Nina Sable advises on whether to demolish or cherish old houses
Originally built in 1878, this renovated home in Wayland was recently sold by Nina Sable.
By Christie Vogt
To preserve or tear down? That is the question real estate agent Nina Sable helps clients answer when they come across a compelling old or historic property. As with most transactions, there are pros and cons to each scenario.
“The benefits to preserving an old home are that you’re preserving history and keeping the integrity of the construction,” Sable says. “Many ‘older world’ details are more beautiful than newer designs.” Cost is another factor to consider, she says. “New construction,” Sable explains, “might cost a couple hundred thousand more than if you preserve an older home.” Sable also notes that there might be tax benefits to owning a historic property depending on its location and status.
In addition to their aesthetic charm, the floor plans of older houses are often appealing to buyers who work from home. “The floor plans of old homes include more nooks and cutouts, which people are finding a new appreciation for as they create home offices for their hybrid or remote work situations,” Sable explains. “New homes, by comparison, tend to have more open floor plans that don’t allow for quiet, removed spaces.”
With complex preservation projects, Sable advises connecting with a specialist. “You don’t want to open up walls and find things you didn’t anticipate or mess with complicated plumbing or electrical elements. There are also ways to preserve a house so that it’s a more cost-efficient process,” she adds.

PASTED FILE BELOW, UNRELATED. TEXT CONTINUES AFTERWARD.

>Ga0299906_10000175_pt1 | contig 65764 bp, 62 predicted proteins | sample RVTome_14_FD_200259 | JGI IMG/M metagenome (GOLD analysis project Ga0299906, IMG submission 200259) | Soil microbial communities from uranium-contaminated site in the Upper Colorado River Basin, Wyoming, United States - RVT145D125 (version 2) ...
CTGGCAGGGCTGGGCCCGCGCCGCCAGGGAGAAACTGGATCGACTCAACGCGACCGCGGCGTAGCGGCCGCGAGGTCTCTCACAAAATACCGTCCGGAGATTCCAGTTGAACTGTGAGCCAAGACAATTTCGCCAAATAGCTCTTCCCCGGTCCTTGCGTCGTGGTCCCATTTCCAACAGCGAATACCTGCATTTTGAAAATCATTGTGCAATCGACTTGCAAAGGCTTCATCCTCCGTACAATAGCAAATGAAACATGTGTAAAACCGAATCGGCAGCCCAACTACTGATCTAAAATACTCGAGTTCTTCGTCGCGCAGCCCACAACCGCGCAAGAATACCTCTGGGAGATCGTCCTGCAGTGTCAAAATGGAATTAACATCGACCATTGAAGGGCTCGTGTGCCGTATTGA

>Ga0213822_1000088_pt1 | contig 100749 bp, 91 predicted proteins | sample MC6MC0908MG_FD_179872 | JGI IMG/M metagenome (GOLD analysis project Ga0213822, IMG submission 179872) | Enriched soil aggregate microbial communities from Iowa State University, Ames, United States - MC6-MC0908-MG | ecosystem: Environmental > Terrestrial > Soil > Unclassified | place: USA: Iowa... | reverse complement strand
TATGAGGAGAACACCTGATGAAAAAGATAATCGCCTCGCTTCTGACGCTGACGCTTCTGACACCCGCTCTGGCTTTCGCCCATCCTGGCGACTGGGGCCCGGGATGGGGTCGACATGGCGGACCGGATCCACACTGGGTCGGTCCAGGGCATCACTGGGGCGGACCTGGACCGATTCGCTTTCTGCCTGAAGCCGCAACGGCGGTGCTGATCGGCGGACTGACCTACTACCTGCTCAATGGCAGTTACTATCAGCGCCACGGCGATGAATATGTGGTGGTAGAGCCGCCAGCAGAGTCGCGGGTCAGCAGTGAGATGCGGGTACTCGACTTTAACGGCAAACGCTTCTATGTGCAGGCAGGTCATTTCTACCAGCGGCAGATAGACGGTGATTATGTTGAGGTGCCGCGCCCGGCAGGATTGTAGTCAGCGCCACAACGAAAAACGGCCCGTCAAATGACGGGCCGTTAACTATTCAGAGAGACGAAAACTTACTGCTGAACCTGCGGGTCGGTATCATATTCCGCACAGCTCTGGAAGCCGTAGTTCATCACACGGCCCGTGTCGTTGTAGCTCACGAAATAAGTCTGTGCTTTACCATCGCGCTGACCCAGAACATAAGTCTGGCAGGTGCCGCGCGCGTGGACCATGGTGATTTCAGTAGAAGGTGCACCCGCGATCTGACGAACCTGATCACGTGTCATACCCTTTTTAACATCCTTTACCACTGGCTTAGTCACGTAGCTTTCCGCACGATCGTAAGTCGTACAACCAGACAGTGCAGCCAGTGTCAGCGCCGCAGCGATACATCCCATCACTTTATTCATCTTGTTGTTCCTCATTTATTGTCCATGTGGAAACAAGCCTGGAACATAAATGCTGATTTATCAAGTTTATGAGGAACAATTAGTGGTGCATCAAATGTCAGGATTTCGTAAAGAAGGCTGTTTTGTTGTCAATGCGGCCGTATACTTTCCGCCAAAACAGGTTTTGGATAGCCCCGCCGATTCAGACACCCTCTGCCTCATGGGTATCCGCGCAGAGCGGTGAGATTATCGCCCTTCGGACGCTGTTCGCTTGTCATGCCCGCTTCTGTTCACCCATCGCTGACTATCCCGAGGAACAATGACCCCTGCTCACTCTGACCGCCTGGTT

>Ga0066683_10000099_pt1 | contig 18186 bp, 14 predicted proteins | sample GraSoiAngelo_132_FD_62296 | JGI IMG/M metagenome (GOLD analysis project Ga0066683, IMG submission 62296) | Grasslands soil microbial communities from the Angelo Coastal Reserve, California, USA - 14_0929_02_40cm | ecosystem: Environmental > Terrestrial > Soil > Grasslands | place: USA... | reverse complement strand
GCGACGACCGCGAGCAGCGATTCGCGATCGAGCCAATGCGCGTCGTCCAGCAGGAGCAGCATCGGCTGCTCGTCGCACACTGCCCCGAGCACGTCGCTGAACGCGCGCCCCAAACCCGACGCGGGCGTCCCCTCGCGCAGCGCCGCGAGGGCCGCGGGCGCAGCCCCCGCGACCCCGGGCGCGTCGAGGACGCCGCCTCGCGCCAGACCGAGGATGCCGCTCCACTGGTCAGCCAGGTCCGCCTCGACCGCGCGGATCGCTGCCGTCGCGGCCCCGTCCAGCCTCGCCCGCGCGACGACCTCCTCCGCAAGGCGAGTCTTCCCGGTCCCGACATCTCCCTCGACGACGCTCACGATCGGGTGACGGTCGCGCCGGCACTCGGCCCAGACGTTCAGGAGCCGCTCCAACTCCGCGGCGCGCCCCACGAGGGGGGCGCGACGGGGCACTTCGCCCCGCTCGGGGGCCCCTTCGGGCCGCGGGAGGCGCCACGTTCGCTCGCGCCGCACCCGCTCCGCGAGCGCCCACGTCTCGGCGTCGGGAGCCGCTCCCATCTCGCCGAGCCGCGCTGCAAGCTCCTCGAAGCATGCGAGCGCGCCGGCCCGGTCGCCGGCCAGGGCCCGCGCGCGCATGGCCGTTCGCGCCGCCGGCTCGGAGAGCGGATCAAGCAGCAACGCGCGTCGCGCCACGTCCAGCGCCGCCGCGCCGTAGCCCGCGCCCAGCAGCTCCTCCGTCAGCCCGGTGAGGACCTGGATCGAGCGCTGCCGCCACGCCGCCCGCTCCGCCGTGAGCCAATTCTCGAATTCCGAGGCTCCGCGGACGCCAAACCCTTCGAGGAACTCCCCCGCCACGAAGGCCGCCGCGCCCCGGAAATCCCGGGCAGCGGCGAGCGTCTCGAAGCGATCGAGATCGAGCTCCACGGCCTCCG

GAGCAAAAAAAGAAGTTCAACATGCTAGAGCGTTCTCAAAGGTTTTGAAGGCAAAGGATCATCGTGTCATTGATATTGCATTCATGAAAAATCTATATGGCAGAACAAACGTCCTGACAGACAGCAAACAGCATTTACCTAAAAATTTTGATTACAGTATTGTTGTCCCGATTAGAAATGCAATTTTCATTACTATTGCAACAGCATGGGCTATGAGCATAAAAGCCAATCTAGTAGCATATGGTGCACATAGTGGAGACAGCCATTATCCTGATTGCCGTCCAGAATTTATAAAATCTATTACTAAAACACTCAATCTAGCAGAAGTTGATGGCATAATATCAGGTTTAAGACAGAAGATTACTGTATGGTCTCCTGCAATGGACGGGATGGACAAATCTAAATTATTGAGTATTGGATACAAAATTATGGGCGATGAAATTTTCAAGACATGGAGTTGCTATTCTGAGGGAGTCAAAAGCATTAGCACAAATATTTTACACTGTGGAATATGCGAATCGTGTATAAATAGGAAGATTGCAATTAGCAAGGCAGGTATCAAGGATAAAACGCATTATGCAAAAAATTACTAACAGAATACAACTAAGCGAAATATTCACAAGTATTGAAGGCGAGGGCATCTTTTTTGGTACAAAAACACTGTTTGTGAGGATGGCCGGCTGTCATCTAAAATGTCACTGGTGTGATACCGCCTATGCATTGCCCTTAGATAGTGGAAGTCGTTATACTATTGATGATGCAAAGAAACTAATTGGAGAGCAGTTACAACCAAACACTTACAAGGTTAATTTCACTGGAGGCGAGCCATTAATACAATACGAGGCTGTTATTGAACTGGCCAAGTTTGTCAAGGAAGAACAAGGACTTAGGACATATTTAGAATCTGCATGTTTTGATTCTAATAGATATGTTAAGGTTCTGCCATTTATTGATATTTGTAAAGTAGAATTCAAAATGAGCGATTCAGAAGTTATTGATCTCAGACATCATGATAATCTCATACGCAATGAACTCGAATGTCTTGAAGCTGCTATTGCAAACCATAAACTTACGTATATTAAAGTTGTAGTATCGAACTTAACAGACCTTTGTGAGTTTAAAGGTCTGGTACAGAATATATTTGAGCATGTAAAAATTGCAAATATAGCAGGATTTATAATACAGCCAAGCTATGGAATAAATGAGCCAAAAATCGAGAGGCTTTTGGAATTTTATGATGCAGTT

When preserving an older property, homeowners may also consider removing and reselling elements that don’t suit their tastes, she says. For example, remodeler John Moran, one of Sable’s clients, was able to resell an antique coal stove, breakfast nook and grinding wheel that were part of an 1878 property in Wayland.
The recently sold home was originally built by Levi Curtis as a rooming house for a shoe factory. The house’s foundation and exterior were in decent shape, making it a good candidate for preservation. Moran was able to “keep the integrity of the neighborhood,” Sable says, by maintaining the home’s aesthetic. “He did a really beautiful job. The outside of the home looks completely like the time period, while the inside is very contemporary.”
There are times, though, when it is wiser to enter demolition territory, Sable says. “When costs get bigger, and if the house is in really poor shape or structurally unsound, it makes more sense to tear it down,” she says. The decision may also make sense for someone who’s interested in the lot or the land but not the property.
As for sellers of old properties, Sable stresses that she specializes in selling houses that require maintenance or updates. “Sellers don’t have to fix it up to put it on the market because I have the experience and connections to move ‘as-is’ homes successfully,” Sable says. “I also want people to know they don’t have to worry about being judged for their less-than-perfect property. This is my specialty.”